More and more people are using social media to influence the actions of people, governments and organisations, and to make change happen – or is it all just ‘clickvitism’ that doesn’t translate into environmental transformation? Chris Elliott investigates

Once upon a time, campaigning about the environment was hard work.

When Friends of the Earth first got going, in Britain in 1971, its main tactics were eye-catching posters, marches, and publicity stunts aimed at capturing the interest of TV newsrooms.

One of the organisation’s first efforts involved returning thousands of empty bottles to the London HQ of Cadbury Schweppes, to promote the re-use of glass.

Nearly half a century later, there’s a much easier way to get your message across. Use of social media has exploded, giving everyone – whoever they are and wherever they live – the power to comment, complain or campaign with the tap of a finger.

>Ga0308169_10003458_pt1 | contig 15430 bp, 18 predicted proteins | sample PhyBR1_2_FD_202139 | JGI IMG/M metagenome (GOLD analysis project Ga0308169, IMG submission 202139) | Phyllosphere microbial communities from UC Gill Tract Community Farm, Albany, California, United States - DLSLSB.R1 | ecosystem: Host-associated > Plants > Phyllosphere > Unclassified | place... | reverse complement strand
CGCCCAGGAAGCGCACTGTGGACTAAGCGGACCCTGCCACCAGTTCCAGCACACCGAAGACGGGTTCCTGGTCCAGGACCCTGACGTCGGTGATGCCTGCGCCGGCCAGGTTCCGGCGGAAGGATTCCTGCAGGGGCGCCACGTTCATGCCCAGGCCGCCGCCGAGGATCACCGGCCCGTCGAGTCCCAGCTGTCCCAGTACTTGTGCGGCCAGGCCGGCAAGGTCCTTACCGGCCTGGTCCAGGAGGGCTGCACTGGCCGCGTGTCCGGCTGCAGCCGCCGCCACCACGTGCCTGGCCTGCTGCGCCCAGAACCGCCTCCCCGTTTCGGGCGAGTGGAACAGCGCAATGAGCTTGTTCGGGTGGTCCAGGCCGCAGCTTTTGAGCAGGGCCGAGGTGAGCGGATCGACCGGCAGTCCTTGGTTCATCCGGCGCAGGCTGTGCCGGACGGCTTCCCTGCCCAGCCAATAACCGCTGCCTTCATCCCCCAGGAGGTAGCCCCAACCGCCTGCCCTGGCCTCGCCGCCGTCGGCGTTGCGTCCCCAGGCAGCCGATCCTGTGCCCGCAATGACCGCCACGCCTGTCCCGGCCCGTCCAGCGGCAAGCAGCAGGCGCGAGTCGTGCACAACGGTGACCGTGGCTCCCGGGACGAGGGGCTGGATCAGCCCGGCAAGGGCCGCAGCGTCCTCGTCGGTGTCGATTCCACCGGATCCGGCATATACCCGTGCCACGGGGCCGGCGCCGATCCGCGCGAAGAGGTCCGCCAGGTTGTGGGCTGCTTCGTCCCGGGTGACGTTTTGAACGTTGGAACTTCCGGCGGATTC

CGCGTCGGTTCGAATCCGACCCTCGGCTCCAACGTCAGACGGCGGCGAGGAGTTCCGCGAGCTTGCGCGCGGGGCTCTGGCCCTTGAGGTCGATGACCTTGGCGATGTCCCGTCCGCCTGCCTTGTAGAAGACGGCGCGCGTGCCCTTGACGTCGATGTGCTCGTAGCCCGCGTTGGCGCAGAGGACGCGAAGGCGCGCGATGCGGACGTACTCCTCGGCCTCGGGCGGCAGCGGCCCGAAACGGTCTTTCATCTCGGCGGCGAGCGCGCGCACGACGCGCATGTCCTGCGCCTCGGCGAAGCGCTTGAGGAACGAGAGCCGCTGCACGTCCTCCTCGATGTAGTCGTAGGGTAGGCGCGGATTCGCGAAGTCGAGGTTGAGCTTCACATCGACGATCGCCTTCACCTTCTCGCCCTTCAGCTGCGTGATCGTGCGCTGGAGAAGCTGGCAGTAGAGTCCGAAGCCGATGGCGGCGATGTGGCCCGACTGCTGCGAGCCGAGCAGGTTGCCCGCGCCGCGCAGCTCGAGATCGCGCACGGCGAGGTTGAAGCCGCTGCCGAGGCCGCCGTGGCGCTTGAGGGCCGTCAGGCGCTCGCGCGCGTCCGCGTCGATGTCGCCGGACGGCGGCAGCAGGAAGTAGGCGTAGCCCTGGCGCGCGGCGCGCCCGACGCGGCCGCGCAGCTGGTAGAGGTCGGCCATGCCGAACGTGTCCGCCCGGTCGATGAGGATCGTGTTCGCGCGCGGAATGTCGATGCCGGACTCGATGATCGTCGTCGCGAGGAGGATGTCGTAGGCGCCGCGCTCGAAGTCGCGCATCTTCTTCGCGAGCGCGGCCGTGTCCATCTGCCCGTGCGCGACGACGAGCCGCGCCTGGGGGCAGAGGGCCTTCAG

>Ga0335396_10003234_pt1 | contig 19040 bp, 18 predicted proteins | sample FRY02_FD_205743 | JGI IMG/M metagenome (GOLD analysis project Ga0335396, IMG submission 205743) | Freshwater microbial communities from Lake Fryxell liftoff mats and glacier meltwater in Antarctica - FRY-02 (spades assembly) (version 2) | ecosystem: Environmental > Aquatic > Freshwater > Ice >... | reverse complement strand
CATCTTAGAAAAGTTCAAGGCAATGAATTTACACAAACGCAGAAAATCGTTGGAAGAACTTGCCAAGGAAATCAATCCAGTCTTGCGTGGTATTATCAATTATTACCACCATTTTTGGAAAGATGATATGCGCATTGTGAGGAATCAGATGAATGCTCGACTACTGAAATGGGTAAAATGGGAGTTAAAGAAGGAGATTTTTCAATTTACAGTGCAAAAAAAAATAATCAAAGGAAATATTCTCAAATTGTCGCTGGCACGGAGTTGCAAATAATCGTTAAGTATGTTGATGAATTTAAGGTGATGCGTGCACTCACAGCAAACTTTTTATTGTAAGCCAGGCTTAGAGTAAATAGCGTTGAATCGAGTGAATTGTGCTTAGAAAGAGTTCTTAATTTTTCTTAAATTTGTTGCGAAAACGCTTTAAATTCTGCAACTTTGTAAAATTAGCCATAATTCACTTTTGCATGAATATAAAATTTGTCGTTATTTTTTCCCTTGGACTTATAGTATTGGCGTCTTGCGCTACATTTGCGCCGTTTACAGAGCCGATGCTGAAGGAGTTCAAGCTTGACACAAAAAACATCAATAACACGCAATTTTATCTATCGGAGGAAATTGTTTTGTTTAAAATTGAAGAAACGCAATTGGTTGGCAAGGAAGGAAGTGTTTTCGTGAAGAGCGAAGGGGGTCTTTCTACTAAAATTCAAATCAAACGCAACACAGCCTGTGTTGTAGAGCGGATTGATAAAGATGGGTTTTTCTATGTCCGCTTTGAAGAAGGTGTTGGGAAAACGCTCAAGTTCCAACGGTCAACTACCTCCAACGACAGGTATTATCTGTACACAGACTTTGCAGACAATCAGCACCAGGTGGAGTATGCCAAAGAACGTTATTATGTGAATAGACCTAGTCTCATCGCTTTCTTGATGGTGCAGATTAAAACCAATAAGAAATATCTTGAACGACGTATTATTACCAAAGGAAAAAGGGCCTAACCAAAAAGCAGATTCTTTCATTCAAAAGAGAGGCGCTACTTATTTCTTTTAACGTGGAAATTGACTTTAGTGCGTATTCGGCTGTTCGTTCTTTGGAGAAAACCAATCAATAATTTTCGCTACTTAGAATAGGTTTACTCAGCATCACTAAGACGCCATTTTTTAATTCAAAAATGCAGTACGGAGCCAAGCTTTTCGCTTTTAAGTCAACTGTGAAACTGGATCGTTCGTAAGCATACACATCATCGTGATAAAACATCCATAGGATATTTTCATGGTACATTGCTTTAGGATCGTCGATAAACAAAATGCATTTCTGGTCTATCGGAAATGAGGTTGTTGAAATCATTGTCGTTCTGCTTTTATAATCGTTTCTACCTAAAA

People keen to encourage others to buy less or to waste less create hashtags that spread like wildfire.

The big three platforms in the UK – Facebook, Instagram and Twitter – reportedly have more than 75 million users between them: Facebook has more than 40 million, Instagram 20 million-plus, and Twitter about 15 million. All three have become important outlets for those keen to promote environmental campaigns and connect with others, worldwide, on issues ranging from global warming and climate change to renewable energy and waste management.

Primarily, social media offers access to what is termed ‘the crowd’ – the vast mass of people using digital networks around the world. People take photos of illegal dumping, for example, post them online and send them to their local council. Before they know it, the images can be shared widely – even globally – by thousands upon thousands.